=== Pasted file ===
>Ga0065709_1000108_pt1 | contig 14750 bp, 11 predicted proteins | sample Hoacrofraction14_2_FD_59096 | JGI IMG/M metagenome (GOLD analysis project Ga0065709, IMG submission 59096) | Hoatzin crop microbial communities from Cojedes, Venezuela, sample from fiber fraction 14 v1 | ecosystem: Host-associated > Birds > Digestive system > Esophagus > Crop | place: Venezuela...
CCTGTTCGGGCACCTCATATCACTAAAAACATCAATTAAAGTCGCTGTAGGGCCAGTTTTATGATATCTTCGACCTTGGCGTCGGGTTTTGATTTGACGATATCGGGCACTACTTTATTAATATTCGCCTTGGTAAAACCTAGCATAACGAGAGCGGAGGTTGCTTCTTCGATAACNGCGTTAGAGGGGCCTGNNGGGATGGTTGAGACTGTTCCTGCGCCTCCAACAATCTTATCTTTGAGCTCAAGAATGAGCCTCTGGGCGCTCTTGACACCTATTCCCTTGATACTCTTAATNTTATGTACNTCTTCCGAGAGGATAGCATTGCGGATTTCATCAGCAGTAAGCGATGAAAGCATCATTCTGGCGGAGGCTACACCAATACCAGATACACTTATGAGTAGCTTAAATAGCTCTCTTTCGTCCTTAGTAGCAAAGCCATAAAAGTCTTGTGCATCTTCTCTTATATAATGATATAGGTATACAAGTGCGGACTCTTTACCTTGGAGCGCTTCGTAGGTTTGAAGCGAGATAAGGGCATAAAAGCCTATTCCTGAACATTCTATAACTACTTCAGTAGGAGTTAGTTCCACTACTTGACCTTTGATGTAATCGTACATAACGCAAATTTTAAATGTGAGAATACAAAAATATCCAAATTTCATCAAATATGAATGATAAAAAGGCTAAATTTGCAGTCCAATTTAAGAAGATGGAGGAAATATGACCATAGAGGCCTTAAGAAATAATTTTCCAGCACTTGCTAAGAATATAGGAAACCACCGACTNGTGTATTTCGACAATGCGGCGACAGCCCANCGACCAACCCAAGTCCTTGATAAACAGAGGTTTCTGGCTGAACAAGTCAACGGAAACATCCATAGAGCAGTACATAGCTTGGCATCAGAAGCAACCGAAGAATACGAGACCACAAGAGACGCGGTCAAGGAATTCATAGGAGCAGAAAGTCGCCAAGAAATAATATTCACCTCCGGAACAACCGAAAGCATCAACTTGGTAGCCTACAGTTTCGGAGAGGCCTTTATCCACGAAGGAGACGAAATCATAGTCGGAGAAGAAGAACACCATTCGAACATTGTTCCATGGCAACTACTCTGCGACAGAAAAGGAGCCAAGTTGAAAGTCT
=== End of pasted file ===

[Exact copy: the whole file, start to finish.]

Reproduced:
>Ga0065709_1000108_pt1 | contig 14750 bp, 11 predicted proteins | sample Hoacrofraction14_2_FD_59096 | JGI IMG/M metagenome (GOLD analysis project Ga0065709, IMG submission 59096) | Hoatzin crop microbial communities from Cojedes, Venezuela, sample from fiber fraction 14 v1 | ecosystem: Host-associated > Birds > Digestive system > Esophagus > Crop | place: Venezuela...
CCTGTTCGGGCACCTCATATCACTAAAAACATCAATTAAAGTCGCTGTAGGGCCAGTTTTATGATATCTTCGACCTTGGCGTCGGGTTTTGATTTGACGATATCGGGCACTACTTTATTAATATTCGCCTTGGTAAAACCTAGCATAACGAGAGCGGAGGTTGCTTCTTCGATAACNGCGTTAGAGGGGCCTGNNGGGATGGTTGAGACTGTTCCTGCGCCTCCAACAATCTTATCTTTGAGCTCAAGAATGAGCCTCTGGGCGCTCTTGACACCTATTCCCTTGATACTCTTAATNTTATGTACNTCTTCCGAGAGGATAGCATTGCGGATTTCATCAGCAGTAAGCGATGAAAGCATCATTCTGGCGGAGGCTACACCAATACCAGATACACTTATGAGTAGCTTAAATAGCTCTCTTTCGTCCTTAGTAGCAAAGCCATAAAAGTCTTGTGCATCTTCTCTTATATAATGATATAGGTATACAAGTGCGGACTCTTTACCTTGGAGCGCTTCGTAGGTTTGAAGCGAGATAAGGGCATAAAAGCCTATTCCTGAACATTCTATAACTACTTCAGTAGGAGTTAGTTCCACTACTTGACCTTTGATGTAATCGTACATAACGCAAATTTTAAATGTGAGAATACAAAAATATCCAAATTTCATCAAATATGAATGATAAAAAGGCTAAATTTGCAGTCCAATTTAAGAAGATGGAGGAAATATGACCATAGAGGCCTTAAGAAATAATTTTCCAGCACTTGCTAAGAATATAGGAAACCACCGACTNGTGTATTTCGACAATGCGGCGACAGCCCANCGACCAACCCAAGTCCTTGATAAACAGAGGTTTCTGGCTGAACAAGTCAACGGAAACATCCATAGAGCAGTACATAGCTTGGCATCAGAAGCAACCGAAGAATACGAGACCACAAGAGACGCGGTCAAGGAATTCATAGGAGCAGAAAGTCGCCAAGAAATAATATTCACCTCCGGAACAACCGAAAGCATCAACTTGGTAGCCTACAGTTTCGGAGAGGCCTTTATCCACGAAGGAGACGAAATCATAGTCGGAGAAGAAGAACACCATTCGAACATTGTTCCATGGCAACTACTCTGCGACAGAAAAGGAGCCAAGTTGAAAGTCT